You're not the only one yawning all day!
The latest National Sleep Foundation study found only about a quarter of us are getting at least eight hours of sleep a night.
Dr. Dale Garrett of Stormont-Vail WorkCare says since the invention of the light bulb, we're sleeping less and less. He says it affects our performance. When we don't get enough sleep, we're more prone to accidents and less productive. For students, lack of sleep can even mean lower grades.
Dr. Garrett says most adults need seven to nine hours of uninterrupted sleep a night for the body to repair itself. The best way to make sure you get it is to allow enough time for it.
You can also countdown to bedtime. Six hours before bed, stop caffeine consumption. Five hours before bed is the best time for strenuous exercise, so your body can cool off. Four hours before bed, stop alcohol consumption. Decrease all fluids three hours before bed, so you won't have to get up to go to the bathroom. Two hours to go, stop nicotine. An hour before, limit bright light.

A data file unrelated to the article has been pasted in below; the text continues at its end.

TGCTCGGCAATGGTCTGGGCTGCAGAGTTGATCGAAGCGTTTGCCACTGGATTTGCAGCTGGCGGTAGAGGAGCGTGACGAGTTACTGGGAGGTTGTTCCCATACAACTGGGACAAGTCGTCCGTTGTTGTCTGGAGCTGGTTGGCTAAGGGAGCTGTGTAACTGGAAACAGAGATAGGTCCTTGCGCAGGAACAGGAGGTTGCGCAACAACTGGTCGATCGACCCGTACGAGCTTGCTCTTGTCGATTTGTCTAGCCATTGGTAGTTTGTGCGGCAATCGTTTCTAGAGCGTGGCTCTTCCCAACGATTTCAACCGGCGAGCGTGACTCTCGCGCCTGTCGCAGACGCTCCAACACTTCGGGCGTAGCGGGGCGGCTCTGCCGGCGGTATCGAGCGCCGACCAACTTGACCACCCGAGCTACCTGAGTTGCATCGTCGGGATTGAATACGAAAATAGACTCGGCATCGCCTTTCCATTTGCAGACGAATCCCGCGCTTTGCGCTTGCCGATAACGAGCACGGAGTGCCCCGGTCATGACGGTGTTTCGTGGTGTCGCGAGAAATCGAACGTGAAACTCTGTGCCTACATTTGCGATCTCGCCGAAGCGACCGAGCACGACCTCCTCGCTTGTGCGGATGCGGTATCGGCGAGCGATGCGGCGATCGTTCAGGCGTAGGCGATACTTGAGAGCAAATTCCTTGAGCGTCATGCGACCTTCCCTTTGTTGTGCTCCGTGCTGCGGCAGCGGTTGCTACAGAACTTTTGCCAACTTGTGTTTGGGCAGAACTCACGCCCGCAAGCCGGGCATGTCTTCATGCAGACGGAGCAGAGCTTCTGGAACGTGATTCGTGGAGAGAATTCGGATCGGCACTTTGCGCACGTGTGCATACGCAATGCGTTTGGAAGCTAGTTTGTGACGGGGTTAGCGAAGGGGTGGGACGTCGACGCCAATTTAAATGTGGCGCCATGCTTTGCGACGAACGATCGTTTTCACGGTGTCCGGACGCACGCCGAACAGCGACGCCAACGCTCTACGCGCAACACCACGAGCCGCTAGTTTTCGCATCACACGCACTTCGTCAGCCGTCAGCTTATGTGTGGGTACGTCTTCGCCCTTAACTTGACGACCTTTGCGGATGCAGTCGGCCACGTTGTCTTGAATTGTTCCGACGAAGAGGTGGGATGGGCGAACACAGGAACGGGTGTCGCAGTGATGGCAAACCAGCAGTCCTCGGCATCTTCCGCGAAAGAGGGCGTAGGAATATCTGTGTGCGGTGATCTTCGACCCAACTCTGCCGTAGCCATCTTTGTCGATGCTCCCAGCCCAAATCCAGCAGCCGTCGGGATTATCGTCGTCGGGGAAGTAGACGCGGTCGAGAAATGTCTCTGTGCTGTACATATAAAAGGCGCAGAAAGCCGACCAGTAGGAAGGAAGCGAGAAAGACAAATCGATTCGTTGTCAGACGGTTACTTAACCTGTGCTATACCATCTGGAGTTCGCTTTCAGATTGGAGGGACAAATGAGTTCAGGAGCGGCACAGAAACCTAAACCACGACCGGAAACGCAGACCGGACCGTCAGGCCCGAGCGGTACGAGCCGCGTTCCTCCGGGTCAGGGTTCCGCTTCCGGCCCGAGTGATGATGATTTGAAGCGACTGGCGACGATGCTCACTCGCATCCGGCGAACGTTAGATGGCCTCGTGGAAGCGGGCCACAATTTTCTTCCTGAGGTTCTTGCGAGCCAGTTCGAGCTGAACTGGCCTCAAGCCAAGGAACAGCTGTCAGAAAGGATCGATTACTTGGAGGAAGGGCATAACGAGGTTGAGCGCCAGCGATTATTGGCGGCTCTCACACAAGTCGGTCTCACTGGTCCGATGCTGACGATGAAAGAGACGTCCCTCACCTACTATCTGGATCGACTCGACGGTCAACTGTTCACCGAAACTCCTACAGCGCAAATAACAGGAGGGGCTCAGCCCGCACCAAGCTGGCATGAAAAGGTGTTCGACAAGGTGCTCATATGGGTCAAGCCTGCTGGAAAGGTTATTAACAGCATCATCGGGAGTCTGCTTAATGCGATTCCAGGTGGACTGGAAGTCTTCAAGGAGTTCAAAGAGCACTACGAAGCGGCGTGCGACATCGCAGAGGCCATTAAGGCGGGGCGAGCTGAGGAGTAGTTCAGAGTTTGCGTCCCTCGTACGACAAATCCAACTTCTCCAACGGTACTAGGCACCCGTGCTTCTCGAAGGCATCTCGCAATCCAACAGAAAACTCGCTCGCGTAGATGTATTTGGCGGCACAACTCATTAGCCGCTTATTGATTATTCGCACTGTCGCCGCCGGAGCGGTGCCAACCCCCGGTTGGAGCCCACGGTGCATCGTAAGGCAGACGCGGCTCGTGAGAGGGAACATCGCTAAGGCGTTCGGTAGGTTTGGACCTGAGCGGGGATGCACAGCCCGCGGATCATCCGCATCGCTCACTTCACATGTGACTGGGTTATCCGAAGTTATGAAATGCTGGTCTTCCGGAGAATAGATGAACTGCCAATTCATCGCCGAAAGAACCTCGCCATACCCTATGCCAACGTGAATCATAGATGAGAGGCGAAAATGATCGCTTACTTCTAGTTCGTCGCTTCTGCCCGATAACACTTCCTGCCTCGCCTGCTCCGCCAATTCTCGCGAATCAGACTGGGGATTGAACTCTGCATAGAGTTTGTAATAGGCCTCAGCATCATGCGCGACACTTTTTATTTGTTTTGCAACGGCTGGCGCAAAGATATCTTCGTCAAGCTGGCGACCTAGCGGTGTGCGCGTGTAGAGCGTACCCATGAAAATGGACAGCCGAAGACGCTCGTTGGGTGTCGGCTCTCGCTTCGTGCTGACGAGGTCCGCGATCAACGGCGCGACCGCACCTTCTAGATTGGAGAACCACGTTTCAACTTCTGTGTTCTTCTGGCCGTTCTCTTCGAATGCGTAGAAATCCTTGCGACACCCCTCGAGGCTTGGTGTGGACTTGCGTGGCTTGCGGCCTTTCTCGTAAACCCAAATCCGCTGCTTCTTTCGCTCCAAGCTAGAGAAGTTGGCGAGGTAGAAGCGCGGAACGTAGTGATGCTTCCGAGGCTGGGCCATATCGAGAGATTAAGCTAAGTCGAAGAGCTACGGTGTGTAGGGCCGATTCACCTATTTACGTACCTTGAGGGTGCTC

Dr. Garrett says all of our biological rhythms are based on responses to light. He says bright light will disrupt the internal clock we have, so it's best to limit the amount of television and video games before bed.
Dr. Garrett says chronic lack of sleep can lead to physical problems like digestive disorders, high blood pressure and even heart attacks. He says shifting your sleep pattern contributes to problems, so workers who switch shift hours need to be especially careful.
Lack of sleep can also be due to a medical disorder. Talk to your doctor or get more information from the Stormont-Vail Sleep Center at 270-4691. You can also learn more at the National Sleep Foundation's web site, www.sleepfoundation.org..